Coronavirus self-quarantine: When and how to do it


You’re doing everything right to avoid getting the coronavirus — avoiding handshakes, eschewing large gatherings and, of course, washing your hands several times a day.

And yet, you’re worried. Maybe you sat next to someone who was coughing in a movie theater. Or your spouse just returned from a business trip in Europe. Perhaps someone in your office building was diagnosed with COVID-19.

Now you can’t help but wonder: Do I need to self-quarantine?

It’s an important question. People who have a compelling reason to believe they may have contracted the virus should isolate themselves for 14 days to see if they develop symptoms of COVID-19 — dry cough, fever, shortness of breath.

But a fortnight is a long time to be holed up. It’s not an action that should be taken lightly.


“We have to keep living our lives, and by and large we should be able to,” said Dr. Nancy Gin, medical director of quality and clinical analysis for Kaiser Permanente in Southern California. “We need to respect this coronavirus, but not fear it.”

First, a quick definition and a distinction

Self-quarantine is when you feel fine, but you separate yourself from others because there’s a high chance you’ve been exposed to the disease.

Isolation is when you avoid people because you have symptoms of a disease and you don’t want to get others sick.

In practice however, they look pretty similar.

“They have the same end game, which is that you are sequestered from the rest of the public for a period of time,” said Dr. George Rutherford, an infectious disease specialist at the UC San Francisco School of Medicine.

When should you self-quarantine or isolate yourself?

The Centers for Disease Control and Prevention recommends that you self-quarantine if you have a medium or high risk of having recently contracted the coronavirus.

As of March 12, the CDC has identified just two scenarios that it considers high risk for coronavirus exposure:

• If you recently traveled back from China’s Hubei Province.

• If you live with, or are intimate with, someone who has been diagnosed with coronavirus and you have taken no steps to protect yourself.


The health agency has also described a few medium-risk situations, including recent travel to Iran or another country with sustained community transmission, close contact with someone with a laboratory confirmed case of COVID-19, or living with someone with confirmed COVID-19 and taking some precautions.

In these cases, experts recommend that you stay away from others for 14 days to see if any symptoms of the virus develop.

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March 11, 2020

If you are feeling sick — sore throat, fever, even just a cold — you should stay home as well.

“In the setting of the global pandemic, I think it is important for individuals who experience cold or flu-like symptoms to self-isolate themselves,” said Dr. Amesh Adalja, a senior scholar at Johns Hopkins Center for Health Security.

When is self-quarantine unnecessary?

Healthy Americans who do not fall in the high- or medium-risk categories do not need to self-quarantine at this time.

“In general, you should stay home if you have symptoms and not if you don’t have symptoms,” Gin said. “Think about how you would monitor yourself for the flu” and do that, she said.

So even if you live with someone who has flu-like symptoms, it is not necessary to self-quarantine.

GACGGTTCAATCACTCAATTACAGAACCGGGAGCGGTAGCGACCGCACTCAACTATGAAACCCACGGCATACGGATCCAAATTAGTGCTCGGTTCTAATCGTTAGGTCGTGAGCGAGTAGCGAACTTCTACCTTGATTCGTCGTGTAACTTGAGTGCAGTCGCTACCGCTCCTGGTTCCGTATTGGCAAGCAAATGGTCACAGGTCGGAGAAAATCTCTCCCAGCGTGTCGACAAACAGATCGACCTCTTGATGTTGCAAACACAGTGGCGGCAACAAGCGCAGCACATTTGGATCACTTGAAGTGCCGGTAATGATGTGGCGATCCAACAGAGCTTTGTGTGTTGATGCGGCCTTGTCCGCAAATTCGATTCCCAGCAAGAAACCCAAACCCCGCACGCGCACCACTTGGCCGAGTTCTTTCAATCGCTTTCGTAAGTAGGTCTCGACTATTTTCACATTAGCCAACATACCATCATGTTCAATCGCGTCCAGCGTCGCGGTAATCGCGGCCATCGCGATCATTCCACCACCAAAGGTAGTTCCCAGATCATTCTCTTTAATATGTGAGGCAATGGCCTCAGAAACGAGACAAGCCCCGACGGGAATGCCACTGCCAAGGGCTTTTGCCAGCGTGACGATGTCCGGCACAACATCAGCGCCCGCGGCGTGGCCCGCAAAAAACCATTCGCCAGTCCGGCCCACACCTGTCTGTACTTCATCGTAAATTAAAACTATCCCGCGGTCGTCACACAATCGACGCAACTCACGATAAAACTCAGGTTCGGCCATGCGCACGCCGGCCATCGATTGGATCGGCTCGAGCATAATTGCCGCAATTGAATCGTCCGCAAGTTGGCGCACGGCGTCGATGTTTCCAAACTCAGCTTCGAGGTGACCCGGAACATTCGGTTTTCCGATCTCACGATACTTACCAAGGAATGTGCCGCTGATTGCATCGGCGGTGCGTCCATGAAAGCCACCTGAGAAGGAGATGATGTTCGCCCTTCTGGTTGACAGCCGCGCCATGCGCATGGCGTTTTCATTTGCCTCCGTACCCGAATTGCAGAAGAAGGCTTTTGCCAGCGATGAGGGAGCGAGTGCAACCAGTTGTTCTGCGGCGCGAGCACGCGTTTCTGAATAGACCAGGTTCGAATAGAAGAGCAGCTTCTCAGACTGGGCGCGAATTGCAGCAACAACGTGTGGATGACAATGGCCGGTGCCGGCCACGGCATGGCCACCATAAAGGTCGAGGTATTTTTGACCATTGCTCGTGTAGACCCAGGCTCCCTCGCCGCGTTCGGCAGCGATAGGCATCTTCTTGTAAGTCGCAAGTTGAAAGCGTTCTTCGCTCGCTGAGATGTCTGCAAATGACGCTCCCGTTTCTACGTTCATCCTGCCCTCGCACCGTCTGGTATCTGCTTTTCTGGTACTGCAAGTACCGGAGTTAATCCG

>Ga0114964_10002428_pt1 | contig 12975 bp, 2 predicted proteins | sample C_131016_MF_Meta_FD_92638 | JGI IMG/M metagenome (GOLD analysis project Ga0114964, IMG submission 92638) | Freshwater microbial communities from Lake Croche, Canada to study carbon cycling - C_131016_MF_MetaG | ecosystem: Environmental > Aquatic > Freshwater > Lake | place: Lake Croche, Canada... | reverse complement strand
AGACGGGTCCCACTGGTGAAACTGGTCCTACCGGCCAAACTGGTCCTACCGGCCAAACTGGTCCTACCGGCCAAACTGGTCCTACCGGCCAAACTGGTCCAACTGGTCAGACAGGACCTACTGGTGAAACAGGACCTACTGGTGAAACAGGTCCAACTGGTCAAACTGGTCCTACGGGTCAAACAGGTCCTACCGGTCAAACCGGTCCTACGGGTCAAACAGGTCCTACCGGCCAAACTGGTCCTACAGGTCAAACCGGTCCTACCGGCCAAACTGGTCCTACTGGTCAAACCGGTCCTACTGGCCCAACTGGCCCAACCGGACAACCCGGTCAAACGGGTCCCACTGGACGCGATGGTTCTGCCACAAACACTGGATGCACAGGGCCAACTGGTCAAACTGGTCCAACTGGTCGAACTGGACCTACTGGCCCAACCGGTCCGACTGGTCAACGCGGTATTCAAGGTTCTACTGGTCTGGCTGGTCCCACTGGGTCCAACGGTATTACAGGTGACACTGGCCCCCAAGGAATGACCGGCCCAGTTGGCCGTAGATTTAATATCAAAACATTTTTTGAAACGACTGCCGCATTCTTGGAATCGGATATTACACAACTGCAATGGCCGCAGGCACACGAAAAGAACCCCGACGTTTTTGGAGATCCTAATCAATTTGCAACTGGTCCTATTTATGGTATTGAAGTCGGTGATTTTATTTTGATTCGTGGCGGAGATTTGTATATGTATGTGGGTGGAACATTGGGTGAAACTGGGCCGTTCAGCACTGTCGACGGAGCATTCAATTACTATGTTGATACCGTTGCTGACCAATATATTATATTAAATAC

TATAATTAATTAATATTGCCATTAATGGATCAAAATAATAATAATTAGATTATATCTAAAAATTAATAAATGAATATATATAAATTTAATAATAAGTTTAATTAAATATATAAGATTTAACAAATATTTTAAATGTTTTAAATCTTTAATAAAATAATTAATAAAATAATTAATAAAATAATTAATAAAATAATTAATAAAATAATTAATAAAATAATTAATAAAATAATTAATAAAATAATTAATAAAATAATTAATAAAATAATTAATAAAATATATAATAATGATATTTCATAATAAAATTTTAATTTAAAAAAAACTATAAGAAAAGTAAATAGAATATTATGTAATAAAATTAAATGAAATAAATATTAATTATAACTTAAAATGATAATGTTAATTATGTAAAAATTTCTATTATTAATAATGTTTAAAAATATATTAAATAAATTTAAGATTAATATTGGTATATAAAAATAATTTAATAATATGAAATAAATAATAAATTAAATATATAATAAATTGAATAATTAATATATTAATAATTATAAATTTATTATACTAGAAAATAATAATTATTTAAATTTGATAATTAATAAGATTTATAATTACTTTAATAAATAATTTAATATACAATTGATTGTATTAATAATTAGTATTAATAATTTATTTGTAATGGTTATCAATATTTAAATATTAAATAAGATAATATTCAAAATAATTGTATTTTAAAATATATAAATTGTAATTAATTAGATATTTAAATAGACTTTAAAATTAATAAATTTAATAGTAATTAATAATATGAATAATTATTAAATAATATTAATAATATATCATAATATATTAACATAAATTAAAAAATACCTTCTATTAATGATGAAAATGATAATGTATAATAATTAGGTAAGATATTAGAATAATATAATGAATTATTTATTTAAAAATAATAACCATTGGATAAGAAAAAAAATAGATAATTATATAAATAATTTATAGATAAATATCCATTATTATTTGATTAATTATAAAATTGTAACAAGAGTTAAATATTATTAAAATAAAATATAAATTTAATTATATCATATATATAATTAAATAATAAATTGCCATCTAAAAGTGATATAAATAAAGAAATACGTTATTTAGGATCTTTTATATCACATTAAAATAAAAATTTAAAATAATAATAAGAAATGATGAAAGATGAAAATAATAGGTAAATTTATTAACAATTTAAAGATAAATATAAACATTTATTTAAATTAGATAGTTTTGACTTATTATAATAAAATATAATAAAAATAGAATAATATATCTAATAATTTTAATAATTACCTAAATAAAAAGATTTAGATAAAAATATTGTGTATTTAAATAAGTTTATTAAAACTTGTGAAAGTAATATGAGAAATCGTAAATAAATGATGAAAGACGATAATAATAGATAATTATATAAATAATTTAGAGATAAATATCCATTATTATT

Even if someone in your office has been diagnosed with COVID-19, you do not need to self-quarantine.

Even if you went to a conference where someone was diagnosed with COVID-19, you do not have to self-quarantine.

Even if you flew on a plane, you do not have to self-quarantine (unless someone within two seats of you was diagnosed with COVID-19).

In all these cases, the advice is the same: “Monitor yourself for symptoms and then self-isolate if they develop,” Adalja said.

How long should you self-quarantine if you do not have symptoms of COVID-19?

Health officials advise that if you do need to self-quarantine, you should expect to do it for a full two weeks to be safe.

In a study of 181 people who contracted the new coronavirus, most people developed symptoms within six days of becoming infected, and 98% of them had symptoms by day 12.


The authors of the study calculated that only 101 out of every 10,000 patients will take longer than that to begin showing symptoms.

How long should you remain in isolation if you do have COVID-19 symptoms?

If you have cold and flu-like symptoms, you should isolate yourself from others for the duration of your symptoms, which could be up to 14 days.

Should you tell your healthcare provider if you decide to self-quarantine or to isolate yourself?

It’s a good idea to notify your healthcare provider before you begin either one. He or she can give you tips on how to stay safe and protect those around you, as well as what red flags to look for that would indicate you need to see a doctor or nurse in person, or be moved to the hospital.

How can you keep the people you live with safe?

If you do have to self-quarantine or isolate yourself, you should have as little contact with others as possible. Ideally, you would stay in a private room that other members of the household do not enter.

However, since that is not always realistic, you should wear a mask to protect others.

“It is not necessary for the family to wear a mask, only the sick person,” Gin said.

Can you walk your dog if you are in self-quarantine?

Yes. You can also accept a food delivery or sign for a package. That also goes for people who are self-isolating.

“It’s 15 minutes of close face-to-face time that puts people at risk or two hours or more of contact in a contained environment,” Gin said. “If you walk your dog and pass your neighbor, that’s fine.”